US & Canada

Trump's Keystone XL pipeline plan faces legal challenge

Miles of unused pipe sits in a lot outside Gascoyne, North Dakota Image copyright Getty Images

Environmental groups in the US have begun a legal challenge to President Donald Trump's approval of the controversial Keystone XL oil pipeline.

The 1,180-mile (1,900km) pipeline will carry tar sands oil from Canada to refineries on the Texas coast.

A lawsuit filed in Montana by a coalition of groups says more environmental scrutiny is required.

They - and some landowners - are concerned about potential contamination of ground and surface water.

Supporters of the project say such fears are exaggerated.

President Trump, who overturned President Barack Obama's rejection of the project, has said the pipeline will create jobs and improve US energy independence.

Keystone XL pipeline: Why is it so disputed?

The environmental groups - including the Sierra Club, Natural Resources Defense Council, Northern Plains Resource Council, Bold Alliance, Friends of the Earth and the Center for Biological Diversity - say an environmental review of the proposed pipeline that was completed in 2014 is inadequate and outdated.

Their lawsuit says that review minimises or ignores significant environmental impacts of Keystone XL, which will carry a particularly dirty type of crude oil, "including harm to land, air, water, and wildlife".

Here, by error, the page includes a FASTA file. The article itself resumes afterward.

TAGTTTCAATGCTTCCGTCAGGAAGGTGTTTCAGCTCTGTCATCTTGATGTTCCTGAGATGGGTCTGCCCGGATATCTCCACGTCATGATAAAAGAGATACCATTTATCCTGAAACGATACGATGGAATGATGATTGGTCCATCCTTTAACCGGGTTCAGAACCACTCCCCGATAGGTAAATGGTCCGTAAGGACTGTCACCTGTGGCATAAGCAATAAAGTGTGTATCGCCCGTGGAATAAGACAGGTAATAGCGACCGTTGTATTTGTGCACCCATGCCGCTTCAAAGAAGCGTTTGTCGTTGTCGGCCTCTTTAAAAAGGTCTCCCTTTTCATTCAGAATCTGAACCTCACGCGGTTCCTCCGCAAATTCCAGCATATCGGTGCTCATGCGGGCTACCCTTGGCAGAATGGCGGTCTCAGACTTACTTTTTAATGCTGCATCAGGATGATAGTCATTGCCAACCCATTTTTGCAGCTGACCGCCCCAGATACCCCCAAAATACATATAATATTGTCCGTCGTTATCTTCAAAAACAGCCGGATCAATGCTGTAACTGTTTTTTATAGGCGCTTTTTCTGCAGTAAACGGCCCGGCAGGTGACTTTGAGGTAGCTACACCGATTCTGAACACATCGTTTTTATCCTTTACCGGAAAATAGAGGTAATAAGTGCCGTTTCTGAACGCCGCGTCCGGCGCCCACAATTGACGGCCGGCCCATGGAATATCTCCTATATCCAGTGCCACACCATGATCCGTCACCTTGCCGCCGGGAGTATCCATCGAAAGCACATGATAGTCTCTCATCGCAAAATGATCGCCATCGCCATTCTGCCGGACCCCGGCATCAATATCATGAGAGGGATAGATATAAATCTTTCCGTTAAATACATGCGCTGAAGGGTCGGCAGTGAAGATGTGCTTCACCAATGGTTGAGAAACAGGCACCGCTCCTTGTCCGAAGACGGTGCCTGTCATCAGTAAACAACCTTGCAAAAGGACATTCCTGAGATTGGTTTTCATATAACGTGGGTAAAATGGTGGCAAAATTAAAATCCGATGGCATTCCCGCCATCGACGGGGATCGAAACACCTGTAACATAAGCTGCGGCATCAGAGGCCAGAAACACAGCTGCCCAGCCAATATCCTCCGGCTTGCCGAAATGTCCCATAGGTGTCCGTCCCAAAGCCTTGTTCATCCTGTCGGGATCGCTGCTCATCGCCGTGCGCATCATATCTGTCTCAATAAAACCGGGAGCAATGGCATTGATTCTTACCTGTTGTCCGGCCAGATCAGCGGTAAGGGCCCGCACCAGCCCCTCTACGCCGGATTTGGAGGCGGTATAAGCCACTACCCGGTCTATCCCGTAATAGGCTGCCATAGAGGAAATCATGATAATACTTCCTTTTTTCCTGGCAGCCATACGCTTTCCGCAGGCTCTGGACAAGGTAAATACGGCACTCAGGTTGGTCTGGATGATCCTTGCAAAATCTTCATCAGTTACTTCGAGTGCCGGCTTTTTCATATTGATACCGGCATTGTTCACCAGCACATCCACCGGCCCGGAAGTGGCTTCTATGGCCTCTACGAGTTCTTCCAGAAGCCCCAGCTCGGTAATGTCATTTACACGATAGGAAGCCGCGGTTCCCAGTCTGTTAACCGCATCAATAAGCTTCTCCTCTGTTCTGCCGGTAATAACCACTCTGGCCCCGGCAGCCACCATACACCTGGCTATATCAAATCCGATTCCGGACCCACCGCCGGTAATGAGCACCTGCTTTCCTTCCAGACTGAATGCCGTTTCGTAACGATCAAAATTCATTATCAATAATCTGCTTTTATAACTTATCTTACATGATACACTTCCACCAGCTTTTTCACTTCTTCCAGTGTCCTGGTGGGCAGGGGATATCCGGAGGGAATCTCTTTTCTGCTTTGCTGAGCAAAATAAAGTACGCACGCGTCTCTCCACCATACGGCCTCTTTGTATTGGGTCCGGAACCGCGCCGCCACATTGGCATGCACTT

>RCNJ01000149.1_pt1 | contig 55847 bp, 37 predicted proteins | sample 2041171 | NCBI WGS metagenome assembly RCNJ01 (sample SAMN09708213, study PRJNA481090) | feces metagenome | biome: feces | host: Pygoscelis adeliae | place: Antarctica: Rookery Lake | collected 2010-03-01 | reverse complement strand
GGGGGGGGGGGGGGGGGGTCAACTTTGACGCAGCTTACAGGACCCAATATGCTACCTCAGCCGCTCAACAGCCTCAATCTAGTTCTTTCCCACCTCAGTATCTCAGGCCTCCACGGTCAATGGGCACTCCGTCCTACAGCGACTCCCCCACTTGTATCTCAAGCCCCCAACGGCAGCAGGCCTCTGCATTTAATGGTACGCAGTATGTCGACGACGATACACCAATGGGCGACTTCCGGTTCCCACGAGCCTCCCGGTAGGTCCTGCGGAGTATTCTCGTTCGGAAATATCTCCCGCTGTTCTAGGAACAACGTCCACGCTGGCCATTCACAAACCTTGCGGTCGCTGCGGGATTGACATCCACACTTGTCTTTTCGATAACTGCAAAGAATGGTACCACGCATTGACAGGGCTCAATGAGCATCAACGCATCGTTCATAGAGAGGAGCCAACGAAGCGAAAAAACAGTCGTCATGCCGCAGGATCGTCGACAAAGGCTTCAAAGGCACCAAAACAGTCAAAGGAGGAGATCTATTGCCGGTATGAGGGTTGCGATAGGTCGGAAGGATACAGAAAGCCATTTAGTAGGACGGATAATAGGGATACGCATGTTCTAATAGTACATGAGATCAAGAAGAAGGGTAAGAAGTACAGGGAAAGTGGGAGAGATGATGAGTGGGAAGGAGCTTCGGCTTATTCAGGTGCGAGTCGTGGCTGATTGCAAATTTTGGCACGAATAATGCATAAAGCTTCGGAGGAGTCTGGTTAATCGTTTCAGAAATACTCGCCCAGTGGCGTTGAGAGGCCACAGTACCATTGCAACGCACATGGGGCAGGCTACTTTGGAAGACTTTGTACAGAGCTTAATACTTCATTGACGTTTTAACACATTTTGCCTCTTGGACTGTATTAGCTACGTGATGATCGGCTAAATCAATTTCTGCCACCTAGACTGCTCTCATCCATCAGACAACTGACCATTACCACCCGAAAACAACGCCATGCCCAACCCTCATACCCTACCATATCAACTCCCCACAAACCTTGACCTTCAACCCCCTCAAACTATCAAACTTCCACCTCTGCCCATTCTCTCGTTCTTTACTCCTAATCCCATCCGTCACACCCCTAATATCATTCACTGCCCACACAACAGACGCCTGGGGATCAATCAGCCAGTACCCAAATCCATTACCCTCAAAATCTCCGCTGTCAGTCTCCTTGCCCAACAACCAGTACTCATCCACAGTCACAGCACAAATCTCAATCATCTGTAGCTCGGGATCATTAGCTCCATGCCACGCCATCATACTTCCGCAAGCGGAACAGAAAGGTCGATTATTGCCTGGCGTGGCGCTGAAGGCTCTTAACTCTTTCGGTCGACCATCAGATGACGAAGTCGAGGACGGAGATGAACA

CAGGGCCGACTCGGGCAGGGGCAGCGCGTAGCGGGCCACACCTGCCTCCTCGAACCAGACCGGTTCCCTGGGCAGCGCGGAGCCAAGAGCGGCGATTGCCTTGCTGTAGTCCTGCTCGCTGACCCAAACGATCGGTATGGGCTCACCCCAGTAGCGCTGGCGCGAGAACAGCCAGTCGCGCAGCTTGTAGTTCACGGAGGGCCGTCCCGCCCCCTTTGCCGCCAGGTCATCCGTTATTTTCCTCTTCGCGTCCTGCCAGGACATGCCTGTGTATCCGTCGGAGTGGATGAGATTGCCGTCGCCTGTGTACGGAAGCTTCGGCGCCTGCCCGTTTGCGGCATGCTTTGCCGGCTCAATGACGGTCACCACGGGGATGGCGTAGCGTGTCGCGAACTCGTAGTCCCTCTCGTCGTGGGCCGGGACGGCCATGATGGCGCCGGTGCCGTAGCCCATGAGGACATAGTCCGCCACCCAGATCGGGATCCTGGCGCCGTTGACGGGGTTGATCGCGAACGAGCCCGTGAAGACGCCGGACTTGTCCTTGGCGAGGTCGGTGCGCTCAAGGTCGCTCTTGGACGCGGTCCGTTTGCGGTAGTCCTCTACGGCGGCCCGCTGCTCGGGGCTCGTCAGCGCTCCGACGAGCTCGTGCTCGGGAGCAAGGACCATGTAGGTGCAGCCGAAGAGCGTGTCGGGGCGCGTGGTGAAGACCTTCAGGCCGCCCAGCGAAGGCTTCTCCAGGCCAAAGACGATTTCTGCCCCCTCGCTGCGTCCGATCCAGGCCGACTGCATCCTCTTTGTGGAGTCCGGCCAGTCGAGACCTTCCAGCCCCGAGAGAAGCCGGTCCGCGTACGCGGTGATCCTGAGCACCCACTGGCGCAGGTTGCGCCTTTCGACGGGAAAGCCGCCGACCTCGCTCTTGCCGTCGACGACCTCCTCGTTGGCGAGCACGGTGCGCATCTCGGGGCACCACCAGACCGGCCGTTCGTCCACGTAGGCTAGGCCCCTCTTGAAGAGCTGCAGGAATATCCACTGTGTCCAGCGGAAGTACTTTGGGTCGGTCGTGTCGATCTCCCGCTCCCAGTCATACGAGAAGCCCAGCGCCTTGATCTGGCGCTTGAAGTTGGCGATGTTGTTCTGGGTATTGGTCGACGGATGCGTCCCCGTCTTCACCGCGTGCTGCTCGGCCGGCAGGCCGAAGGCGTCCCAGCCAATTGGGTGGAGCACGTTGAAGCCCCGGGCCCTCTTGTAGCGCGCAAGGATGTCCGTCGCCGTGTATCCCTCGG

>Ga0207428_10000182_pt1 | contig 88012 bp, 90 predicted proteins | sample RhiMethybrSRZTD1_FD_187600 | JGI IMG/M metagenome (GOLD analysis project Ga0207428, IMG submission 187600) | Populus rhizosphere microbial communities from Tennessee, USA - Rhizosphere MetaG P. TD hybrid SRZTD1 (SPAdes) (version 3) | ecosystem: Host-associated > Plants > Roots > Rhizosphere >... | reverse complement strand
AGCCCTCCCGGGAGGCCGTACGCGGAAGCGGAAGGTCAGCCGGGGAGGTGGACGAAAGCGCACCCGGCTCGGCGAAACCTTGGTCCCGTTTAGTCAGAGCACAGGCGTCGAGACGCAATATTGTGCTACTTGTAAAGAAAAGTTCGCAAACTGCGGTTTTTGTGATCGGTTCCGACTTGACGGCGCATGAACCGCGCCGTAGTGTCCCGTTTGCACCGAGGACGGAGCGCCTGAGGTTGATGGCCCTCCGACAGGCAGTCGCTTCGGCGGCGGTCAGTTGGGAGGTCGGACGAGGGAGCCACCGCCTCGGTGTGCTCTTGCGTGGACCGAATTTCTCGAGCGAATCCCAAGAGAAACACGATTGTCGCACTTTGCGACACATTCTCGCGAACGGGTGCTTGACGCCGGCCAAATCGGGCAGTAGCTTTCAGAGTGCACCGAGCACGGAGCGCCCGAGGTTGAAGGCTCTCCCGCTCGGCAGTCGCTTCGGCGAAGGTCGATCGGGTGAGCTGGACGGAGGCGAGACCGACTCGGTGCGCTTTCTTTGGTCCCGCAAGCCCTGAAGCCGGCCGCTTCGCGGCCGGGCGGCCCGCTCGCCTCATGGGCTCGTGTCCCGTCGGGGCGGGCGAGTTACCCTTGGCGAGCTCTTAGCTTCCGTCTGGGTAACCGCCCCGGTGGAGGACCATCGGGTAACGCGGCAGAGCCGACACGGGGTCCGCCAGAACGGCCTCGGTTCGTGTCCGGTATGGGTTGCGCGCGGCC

More jobs?

The $8bn pipeline, first proposed in 2008, would carry more than 800,000 barrels of oil a day.

TransCanada, a Calgary-based company, wants to build it to carry oil from Canada through Montana, South Dakota and Nebraska. From there, it would connect with an existing Keystone pipeline network that would transport the oil to Texas Gulf Coast refineries.

The US state department issued a permit for the project earlier this month after an evaluation which was required because the pipeline crosses an international border.

But regulators in Nebraska have still to review the proposed route through their state before approving or rejecting it.

The state's elected Public Service Commission will decide whether it believes the project serves a public interest, after reviewing evidence presented at a public hearing.

TransCanada says the pipeline will create 13,000 jobs over two years, but opponents argue the vast majority of these jobs will be short-term work in the construction phase.

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